Moroccan Spiced Lamb Rack with Burnt Aubergine Sauce

Aubergine is surely the most magical of all vegetables. Stacks of shiny purple orbs sit squat and full of promise everywhere down Rye Lane,* and a particularly good looking specimen will seduce me at least once a week. When I first started learning to cook, the aubergine was also my first big disappointment – I had no idea how to cook it and my inexperienced hand left the poor thing tough-skinned and slimy. Thank goodness I persevered. Just consider a life without fish fragrant aubergines or melanzane alla parmigiana.

‘Burning’ aubergine opens the door on a whole new world for fanatics; you dump it on the gas ring of the hob, turn it every so often and then find that the inside of your charred, collapsed, steaming black vegetable has transformed from white and woolly to smoky, creamed mush.

Ottolenghi mixes it with yoghurt, garlic, lemon and pomegranate molasses and who am I to argue? It’s perfect. I’ve eaten it with lunch for a week and not got bored. It also goes spectacularly well with this lamb.

The lamb works best if you really get in with your hands and massage the rack with those spices. Leave it overnight if you have time. Minted, pistachio studded cous cous cooked in stock makes excellent bedrock and the burnt aubergine sauce is cooling and sharp yet sweet, with that curious addictive quality that pomegranate molasses brings.

One of my favourite meals of the past few weeks.

Moroccan Spiced Lamb Rack with Burnt Aubergine Sauce

For the aubergine sauce, go here.

For the lamb

1 lamb rack, about 8 chops
1/4 tsp ground cumin
1/4 tsp ground coriander
1/4 tsp chilli powder
1/4 tsp turmeric
1/4 tsp dried mint
Pinch of ground cloves
1 clove crushed garlic
2 tbsps olive oil

Mix together all the spices, garlic, oil and a little salt and pepper. Rub this over the rack, really working it in and leave overnight in the fridge. Allow to come to room temperature before cooking.

To cook your rack, preheat your oven to 250C. Sear the lamb rack, fat side down for about 4 minutes then turn over for another few minutes. Put the rack in the oven for 10-15 minutes, depending on the size of your rack. Mine was only just cooked and I left it in for 15 minutes. Rest the rack for another 15 minutes and then carve into mini chops.

* My favourite shop on the whole stretch is Khan’s – post coming up.

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21 thoughts on “Moroccan Spiced Lamb Rack with Burnt Aubergine Sauce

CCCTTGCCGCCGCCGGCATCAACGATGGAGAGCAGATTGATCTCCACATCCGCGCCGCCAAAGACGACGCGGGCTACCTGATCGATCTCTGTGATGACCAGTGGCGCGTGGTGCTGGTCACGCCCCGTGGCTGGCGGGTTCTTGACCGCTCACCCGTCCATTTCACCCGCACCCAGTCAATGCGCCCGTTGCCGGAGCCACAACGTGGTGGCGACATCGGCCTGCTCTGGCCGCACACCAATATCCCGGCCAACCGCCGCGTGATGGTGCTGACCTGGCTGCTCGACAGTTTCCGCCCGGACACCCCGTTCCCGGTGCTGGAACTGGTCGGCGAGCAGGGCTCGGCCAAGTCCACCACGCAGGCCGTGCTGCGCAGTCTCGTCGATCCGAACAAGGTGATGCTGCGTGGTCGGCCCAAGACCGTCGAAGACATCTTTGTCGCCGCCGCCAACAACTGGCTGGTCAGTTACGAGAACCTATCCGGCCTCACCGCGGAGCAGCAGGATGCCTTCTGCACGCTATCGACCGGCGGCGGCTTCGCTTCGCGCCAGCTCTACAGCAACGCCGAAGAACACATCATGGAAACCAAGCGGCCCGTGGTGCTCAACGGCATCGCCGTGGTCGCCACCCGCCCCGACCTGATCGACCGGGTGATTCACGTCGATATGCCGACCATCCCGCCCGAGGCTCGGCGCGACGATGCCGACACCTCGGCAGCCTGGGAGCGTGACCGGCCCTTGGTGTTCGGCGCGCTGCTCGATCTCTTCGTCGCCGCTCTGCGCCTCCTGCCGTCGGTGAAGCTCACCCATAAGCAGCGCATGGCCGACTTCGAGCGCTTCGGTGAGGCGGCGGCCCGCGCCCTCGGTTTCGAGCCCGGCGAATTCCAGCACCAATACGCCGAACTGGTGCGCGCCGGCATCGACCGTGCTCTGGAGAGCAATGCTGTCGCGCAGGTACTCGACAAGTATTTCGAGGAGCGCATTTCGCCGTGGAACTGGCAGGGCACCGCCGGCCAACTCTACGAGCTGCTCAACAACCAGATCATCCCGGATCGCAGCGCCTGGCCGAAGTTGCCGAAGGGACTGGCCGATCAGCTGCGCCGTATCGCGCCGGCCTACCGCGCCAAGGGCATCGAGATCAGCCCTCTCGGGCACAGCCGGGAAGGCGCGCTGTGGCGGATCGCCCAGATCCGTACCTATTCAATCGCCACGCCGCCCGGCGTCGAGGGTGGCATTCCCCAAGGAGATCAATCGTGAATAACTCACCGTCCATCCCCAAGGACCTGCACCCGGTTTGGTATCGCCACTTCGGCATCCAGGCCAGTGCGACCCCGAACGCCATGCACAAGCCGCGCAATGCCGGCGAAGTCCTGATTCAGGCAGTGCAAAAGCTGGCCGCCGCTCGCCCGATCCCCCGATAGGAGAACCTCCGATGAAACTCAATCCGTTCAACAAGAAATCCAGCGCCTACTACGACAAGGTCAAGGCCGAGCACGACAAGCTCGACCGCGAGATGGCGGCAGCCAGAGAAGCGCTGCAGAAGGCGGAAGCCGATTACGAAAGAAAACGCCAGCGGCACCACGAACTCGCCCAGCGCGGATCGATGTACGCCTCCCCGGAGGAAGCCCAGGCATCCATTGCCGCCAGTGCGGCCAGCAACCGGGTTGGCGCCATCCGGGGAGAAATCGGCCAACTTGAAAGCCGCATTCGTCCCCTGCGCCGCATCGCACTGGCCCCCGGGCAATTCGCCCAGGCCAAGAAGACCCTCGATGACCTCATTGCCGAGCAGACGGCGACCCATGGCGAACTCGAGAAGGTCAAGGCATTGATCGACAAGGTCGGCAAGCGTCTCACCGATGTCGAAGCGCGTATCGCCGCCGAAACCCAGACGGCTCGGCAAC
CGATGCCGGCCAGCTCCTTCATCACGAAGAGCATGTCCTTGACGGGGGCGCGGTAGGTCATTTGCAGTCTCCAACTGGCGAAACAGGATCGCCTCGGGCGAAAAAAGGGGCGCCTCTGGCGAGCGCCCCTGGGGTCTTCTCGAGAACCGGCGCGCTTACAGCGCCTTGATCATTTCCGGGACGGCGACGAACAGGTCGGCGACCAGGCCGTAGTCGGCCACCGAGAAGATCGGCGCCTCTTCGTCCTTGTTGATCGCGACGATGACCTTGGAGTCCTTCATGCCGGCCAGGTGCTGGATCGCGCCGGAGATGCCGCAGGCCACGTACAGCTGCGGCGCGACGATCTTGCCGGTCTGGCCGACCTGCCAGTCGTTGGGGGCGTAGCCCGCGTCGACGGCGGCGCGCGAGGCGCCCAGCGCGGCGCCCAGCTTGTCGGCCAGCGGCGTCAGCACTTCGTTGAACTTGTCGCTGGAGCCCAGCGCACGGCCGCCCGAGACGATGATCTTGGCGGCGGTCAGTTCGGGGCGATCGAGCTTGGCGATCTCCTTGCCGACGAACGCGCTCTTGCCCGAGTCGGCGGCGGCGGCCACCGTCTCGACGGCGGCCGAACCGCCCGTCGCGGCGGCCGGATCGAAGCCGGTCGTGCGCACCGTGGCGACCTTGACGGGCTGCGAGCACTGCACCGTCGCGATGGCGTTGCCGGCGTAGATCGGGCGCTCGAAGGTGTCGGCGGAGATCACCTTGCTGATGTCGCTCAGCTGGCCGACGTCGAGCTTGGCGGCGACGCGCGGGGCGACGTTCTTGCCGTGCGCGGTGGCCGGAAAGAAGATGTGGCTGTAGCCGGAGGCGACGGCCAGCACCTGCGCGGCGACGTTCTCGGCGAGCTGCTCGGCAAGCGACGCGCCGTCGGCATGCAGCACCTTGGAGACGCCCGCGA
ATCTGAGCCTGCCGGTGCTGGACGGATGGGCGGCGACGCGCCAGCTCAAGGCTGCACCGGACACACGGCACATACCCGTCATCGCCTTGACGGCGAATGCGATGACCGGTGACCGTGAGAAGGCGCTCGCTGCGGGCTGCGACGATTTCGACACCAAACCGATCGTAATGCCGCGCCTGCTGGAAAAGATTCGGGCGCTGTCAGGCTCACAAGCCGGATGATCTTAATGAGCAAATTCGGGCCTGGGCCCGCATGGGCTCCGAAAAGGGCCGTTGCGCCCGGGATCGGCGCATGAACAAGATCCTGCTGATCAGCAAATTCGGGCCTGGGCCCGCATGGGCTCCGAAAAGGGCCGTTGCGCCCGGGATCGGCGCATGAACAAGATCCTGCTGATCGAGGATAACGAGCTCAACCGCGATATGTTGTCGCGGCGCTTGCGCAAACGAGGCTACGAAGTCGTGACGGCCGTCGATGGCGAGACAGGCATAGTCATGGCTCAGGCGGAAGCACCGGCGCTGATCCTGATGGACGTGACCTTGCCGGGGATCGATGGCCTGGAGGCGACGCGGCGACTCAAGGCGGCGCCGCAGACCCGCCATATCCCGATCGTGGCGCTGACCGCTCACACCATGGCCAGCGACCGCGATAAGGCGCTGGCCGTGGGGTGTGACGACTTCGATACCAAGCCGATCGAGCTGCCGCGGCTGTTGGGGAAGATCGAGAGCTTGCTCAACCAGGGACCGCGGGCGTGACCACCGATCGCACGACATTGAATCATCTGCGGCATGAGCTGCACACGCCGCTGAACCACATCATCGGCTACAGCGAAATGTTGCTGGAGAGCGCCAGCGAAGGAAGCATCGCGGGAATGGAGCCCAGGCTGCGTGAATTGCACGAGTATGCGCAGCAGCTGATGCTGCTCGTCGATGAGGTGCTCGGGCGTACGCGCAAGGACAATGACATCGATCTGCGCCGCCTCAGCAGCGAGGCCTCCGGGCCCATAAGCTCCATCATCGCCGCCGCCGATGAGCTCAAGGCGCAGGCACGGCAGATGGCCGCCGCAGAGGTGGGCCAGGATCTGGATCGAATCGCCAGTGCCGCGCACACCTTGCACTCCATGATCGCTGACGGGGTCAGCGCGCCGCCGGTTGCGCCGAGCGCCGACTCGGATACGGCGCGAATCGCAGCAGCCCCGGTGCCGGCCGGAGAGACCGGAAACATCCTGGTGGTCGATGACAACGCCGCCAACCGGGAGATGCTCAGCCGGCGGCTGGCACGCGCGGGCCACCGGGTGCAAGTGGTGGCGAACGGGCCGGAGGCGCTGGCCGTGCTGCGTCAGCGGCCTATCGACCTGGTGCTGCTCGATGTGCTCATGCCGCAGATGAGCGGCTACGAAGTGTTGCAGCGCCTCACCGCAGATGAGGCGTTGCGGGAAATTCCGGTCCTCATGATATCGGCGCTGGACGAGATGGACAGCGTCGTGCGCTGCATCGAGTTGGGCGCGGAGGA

1. i have been a fan of your website for over 1 year now!! and finally got round to cooking one of your mouth watering recipes!!!!

    Well!!!! O – M Goodness!!! I hated Aubergine ….. not anymore

    The lamb was just beautiful!!!

    Heres to many more Helen Graves cooking experiences :-))

  2. I couldn’t possibly live my life without aubergines (you quoted two of my favourite aubergine dishes there). I love the Ottolenghi cookery book too, and can’t wait for Plenty to get published in May. This is such an easy and delicious recipe, thanks.

    Luiz @ The London Foodie

  3. Lizzie – The only thing that could make that meal better would be SALTED CARAMEL ICE CREAM. Afterwards, of course.

    Sarah – Such an amazing book, isn’t it? I can’t wait for another one to come out.

    Chris – Dude, I think we have all accepted that you just don’t like the aubs. I mean, you’re wrong, but anyway…

    James – Thanks. Good point about the blow torch! I reckon your party of 85 would love it…:)

    Nina – Thanks!

    Gourmet Chick – ooh you lucky thing. Can’t wait to hear about it.

    Craftilicious – No.

    Jenn – Such an amazing smell isn’t it? Even more so on the BBQ.

    Aisling – I agree. I would only grill if I didn’t have a gas ring. Perhaps your method might be worth a try for Edd though. Thanks for the suggestion.

  4. Grilling works ok for me, but for a truly smoky taste, there’s nothing like exposing the skin and flesh to a raw flame (gas or BBQ). How about 2 mins blow torch (for the burn!) then grill / grill pan after?

  5. Thanks, thought after posting that working round it with a mini-bit of fire would take all day, so grilling it is!

  6. The Ottolenghi book is such a winner and I think that the lamb works really well with the Moroccan spicing and burnt eggplant. I am doing an Ottolenghi cooking course at Leiths next weekend and I am super excited!

  7. @ Edd – blow torch? Maybe if you’ve got all day. Grill pan works – you can just leave on that & forget about it.

    Was introduced the gas method by a private chef for an arab family. Never looked back.

    Like the Morroccan spices. Wonder if my party of 85 will go for it?

  8. Sorry I lost you after ‘Aubergine is…’

    Seriously though, those lamb chops look gorgeous. I just remain to be convinced on the old eggplant.

  9. I’ve been cooking my way through loads of the savoury Ottolenghi recipes so expect a burst of them on my blog soon. I’ve not tried this burnt aubergine but it sounds fantastic and if it lives up to everything else I’ve tried from them I know I wouldn’t be disappointed. That lamb looks fantastic too.

  10. Edd – Thanks. Well I’ve only tried the grilling method and I’m pleased to tell you that it works, although it does take longer. Grill it and turn it until completely collapsed and charred – even if it bursts. Always do more than you need. As for the blow torch method – I would definitely try it if I had one. I reckon it’ll work a treat.

    Andrew – No! I haven’t! Bless you for giving me a new aubergine recipe. I am happy lady. It sounds like a right cracker too.

  11. Looks delightful. I guess I have two routes, as I lack gas – grill the aubergine or attack it with a blowtorch. Any guesses which might work best?


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